Another thing to try is to take a good long rest -- say 4 or 5 days, or even a whole week. Your
    muscles may just need a longer recovery time. After a week off, I'd bet you'd come back stronger and
    faster than ever. At the very least, try staying at 15 miles for a few weeks, and don't increase
    your mileage until the achy pains have stopped. I am under the impression that it is quite common
    for beginners to end up injured around the 10-12 week mark.

    Listen to your body, it's trying to tell you something.

    jen
     
  9. Yet another example of crappy quoting skills.

    On Wed, 24 Sep 2003 08:27:18 -0400, John R. Rybock <[email protected]> wrote:

    >On 24 Sep 2003 04:19:09 -0700, [email protected] (Snowden22) wrote:
    >
    >>I've been running for about 10 weeks now, and everything has gone fine up until recently. Before a
    >>Sept. 13 5k, I was up to about 15 miles a week. Now, two weeks later, something different hurts
    >>every time I run. First I get weird pains in my ankle. The next time out, the ankle feels better,
    >>but the hamstring and long tendon going to the knee hurts on the opposite leg. So I took a day
    >>off, and went easy this morning. The hamstring and tendon seemed okay, but I had a pain in my calf
    >>that made me have to walk after about half a mile.
    >>
    >>This is getting frustrating. After every run I end up trying to investigate a new pain in my legs.
    >>They all seem to go away after a day or two, but I'm constantly taking a day or two off or "taking
    >>it easy." Is it common to get to this point after a couple of months? Are some people just not
    >>built for running? I'm in good shape, otherwise. I lift weights regularly and had been using the
    >>elliptical trainer ~1 hour total a week before I started running. I'm 25 and 6', 170 lbs, so I'm
    >>not carrying any extra weight and my joints, etc. are still young.
    >>
    >>Thanks for any advice you folks have for me. One other question - has anybody switched from
    >>morning running to evening running and improved their injury situation? I'm wondering if running
    >>first thing in the morning is causing problems.
    >>
    >>Thanks again, Derek
    >
    >From my early experiences, my question is - how old are your shoes? I find that that is the first
    >sign my shoes are getting worn when I start getting pains like that. It occurs before I get any
    >obvious visual problems with them.
    >
    >Also, go to a reputable running store in your area. At the one near me, they picked out the most
    >perfect pair of shoes I've ever worn - everything about the way they fit and felt were perfect. I
    >may never have found it on my own, but they judged how my foot falls and knew what would work.
    >
    >That alone eliminated the early pains I was getting and really energized me.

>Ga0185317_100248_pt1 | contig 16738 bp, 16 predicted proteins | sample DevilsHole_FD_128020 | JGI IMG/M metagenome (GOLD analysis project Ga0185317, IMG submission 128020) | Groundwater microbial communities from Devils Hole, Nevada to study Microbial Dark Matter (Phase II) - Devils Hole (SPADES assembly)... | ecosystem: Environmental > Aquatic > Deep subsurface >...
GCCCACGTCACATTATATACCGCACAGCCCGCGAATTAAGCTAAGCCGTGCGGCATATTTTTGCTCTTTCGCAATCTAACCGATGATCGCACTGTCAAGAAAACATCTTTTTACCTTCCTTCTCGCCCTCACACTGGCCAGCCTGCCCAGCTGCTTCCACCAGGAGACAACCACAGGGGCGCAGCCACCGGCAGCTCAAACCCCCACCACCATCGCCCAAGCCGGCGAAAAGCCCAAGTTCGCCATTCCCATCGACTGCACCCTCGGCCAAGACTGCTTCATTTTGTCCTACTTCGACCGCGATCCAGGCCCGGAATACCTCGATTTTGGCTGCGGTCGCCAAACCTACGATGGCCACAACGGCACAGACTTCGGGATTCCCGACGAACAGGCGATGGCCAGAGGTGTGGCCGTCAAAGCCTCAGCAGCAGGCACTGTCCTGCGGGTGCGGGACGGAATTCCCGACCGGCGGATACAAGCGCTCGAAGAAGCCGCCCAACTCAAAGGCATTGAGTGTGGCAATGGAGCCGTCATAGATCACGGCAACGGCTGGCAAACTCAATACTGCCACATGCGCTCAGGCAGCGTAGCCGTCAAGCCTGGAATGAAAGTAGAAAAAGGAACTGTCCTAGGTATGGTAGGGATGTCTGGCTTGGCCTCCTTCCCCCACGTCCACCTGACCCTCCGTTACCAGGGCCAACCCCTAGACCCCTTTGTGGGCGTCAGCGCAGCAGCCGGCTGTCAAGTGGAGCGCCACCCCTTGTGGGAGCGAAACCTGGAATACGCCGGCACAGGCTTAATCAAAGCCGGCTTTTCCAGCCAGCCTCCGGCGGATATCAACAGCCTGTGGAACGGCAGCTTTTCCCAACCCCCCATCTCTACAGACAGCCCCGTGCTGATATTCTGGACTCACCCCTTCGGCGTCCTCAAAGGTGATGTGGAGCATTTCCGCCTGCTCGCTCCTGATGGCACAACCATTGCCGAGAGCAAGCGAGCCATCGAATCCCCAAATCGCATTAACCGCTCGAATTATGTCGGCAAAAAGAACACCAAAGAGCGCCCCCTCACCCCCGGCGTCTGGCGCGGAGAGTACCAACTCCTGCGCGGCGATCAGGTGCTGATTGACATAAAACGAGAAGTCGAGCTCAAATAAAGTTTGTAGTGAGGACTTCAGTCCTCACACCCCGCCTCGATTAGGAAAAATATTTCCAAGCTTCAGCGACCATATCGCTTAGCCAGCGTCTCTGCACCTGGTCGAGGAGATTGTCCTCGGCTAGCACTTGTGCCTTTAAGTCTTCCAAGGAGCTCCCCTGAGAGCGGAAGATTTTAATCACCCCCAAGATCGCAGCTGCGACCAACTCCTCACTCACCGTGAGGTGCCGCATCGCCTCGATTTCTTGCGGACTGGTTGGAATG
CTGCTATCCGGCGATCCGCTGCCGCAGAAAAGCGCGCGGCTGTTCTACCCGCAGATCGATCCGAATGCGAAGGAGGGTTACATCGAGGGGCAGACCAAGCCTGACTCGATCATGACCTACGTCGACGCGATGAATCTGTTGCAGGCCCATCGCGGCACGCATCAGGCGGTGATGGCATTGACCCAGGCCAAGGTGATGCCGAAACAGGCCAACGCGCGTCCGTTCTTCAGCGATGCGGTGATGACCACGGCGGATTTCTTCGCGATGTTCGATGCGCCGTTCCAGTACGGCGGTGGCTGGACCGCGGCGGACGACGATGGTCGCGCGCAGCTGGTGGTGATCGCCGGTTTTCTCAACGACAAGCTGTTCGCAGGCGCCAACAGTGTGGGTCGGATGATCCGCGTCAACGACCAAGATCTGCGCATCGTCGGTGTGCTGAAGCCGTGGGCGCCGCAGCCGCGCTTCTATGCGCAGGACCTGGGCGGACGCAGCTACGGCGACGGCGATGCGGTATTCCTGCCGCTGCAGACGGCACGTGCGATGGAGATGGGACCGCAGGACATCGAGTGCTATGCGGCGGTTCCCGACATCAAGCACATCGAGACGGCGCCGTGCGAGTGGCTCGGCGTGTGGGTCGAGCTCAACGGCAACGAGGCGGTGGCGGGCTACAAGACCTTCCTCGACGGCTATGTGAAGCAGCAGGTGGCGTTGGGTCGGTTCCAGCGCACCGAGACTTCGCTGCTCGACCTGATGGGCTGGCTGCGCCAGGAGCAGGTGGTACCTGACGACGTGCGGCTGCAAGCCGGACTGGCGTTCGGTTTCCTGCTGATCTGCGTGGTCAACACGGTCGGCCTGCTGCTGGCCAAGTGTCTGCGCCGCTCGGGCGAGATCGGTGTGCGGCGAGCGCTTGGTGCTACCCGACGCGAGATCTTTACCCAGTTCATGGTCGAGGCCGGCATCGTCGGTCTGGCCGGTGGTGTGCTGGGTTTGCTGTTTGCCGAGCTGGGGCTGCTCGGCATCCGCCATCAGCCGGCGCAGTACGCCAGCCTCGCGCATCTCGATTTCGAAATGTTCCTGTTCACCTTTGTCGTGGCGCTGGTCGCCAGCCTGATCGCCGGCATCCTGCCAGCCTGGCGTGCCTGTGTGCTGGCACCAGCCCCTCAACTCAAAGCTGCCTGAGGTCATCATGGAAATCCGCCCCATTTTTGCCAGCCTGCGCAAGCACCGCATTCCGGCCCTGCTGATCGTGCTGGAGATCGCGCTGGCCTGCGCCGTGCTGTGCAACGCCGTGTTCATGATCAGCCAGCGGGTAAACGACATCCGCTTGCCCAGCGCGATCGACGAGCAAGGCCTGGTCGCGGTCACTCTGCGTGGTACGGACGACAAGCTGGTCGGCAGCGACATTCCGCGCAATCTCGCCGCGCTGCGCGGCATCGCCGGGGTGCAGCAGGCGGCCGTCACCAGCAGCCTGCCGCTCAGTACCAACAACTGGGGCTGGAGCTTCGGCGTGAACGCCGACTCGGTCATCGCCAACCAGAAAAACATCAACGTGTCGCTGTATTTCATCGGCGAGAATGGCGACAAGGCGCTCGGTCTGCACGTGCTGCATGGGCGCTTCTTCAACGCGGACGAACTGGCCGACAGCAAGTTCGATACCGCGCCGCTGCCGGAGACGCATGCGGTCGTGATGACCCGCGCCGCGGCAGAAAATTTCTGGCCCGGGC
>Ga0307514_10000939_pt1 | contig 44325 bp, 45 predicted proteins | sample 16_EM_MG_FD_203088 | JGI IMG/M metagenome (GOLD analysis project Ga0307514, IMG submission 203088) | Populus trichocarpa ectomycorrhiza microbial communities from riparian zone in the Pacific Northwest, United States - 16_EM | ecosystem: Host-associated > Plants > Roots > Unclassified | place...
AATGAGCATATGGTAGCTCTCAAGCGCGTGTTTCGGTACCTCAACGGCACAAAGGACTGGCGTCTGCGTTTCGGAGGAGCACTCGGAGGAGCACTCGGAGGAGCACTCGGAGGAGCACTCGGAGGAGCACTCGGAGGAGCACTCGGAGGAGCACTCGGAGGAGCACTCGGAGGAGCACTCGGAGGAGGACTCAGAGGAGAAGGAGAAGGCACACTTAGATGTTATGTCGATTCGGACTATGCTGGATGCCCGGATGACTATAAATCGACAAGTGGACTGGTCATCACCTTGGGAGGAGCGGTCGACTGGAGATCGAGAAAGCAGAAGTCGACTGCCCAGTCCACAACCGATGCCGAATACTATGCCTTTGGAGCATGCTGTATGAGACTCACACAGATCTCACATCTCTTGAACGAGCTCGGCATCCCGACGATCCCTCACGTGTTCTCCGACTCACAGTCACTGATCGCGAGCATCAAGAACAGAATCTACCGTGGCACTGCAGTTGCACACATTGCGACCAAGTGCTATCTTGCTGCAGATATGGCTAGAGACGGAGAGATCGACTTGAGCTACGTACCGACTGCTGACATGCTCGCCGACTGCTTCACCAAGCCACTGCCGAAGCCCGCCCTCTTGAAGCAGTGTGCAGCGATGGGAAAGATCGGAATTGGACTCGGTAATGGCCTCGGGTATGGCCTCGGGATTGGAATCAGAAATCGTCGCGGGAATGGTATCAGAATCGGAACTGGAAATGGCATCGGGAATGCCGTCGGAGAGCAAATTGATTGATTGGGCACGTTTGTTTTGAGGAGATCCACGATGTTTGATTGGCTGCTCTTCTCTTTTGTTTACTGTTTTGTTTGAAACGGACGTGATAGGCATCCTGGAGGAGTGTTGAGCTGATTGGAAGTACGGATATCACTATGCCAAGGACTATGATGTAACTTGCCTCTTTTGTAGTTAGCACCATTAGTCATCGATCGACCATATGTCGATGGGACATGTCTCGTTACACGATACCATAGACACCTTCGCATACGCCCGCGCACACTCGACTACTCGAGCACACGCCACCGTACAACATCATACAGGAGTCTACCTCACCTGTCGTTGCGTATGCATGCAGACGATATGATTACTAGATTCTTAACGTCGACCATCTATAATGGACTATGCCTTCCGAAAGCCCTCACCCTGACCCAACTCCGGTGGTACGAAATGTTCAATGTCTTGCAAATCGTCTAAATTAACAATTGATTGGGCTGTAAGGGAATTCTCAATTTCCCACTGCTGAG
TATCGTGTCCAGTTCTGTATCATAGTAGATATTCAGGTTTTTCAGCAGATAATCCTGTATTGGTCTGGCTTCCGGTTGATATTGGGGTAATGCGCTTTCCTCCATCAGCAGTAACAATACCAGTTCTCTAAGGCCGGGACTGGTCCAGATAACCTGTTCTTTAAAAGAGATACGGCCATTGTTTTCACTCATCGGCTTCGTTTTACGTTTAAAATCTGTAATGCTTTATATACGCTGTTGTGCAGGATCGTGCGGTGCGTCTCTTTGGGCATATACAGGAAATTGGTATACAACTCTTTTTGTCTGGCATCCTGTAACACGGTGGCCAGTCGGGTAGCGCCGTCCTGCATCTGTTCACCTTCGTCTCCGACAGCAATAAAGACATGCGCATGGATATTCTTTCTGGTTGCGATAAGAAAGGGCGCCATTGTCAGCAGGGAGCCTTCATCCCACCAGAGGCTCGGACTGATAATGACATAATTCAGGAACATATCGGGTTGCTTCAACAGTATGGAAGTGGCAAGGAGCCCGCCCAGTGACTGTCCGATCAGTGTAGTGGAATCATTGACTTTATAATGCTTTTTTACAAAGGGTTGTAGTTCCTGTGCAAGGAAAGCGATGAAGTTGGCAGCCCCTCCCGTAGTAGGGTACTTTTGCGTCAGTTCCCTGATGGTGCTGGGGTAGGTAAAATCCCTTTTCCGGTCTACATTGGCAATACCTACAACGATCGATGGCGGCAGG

10. NetPerv

    NetPerv Guest

    On 24 Sep 2003 11:39:23 -0700, [email protected] (shinypenny) wrote:
    >Do you stretch before, during, and after a run? That'd be my question for you.
    >
    >If I don't stretch, I start to get achy pains here and there, usually in whatever place happened to
    >be too tight.

    I can help you with those "tight places".
     
  11. Let's examine an example of spinelessness.

    On Wed, 24 Sep 2003 12:35:33 GMT, Doug Freese <[email protected]> wrote:

    >
    >
    >No Bees wrote:
    >
    >> Derek, The things you describe are normal pains for a beginner.
    >
    >True but does not mean it has to be. Yes you're young but that does not mean you will escape
    >startup pains.

    What are you a parrott?

    >egardless of how few miles you run it may be too much for your current condition or possibly the
    >wrong shoes, bad form or one leg shorter or bad Karma. It's a big list to choose from.
    >
    >Tell us about the miles(flat, hills, slanted, trails) and how the 15 miles is distributed across
    >the week. Example, are you running 5 miles Mon-Wed. How much were you increasing each week.

    Well this is a valid point, especially coming from a spineless slug. If you're doing 15 miles a week
    but it's in one day, that's not good LOL

    >Let's take a look at your schedule and see if we can recommend some changes before we look for an
    >extra X or Y chromosome or as Bee brain suggests, spine problems, etc. :)
    >
    >

    Be careful sharing too much info, Doug might just LIKE you a bit too much, if you catch my drift...

    >> Every nerve in the body runs through your spine (Doug and Donovan are exceptions, neither has
    >> spines) and a pinched nerve can cause pain in any part of
    >
    >It's "have" spines. I'd go back and get your GED.
    >
    >

    I had to get it to get into college.

    >> Personally if I run less than 55minutes I get all kinds of pains, over that time and endorphins
    >> kick in and I have no discomfort even doing 9 miles a day (my regular mileage).
    >
    >Yu da man!

    Yes I am, I'm a seasoned veteran in the running game, you are a slug who gives bad advice.

    >eminds me of they guy that was asked why he hit himself in the head a hammer and replied, because
    >it feels good when I stop.

    But it DID feel better, didn't it?

    > This may be how Clarabell

    More of Dougs BS. Everyone knows Clarabelle retired from running shortly after Howdy died in that
    tragic erotic-asphixiation accident.

    >ets through his runs but should not have be this way. Maybe it's his alleged 30 years of running
    >and playing the macho role of running through pain has him physically screwed up.

    You obviously have a reading comprehension problem. I've clearly and consistently stated I have no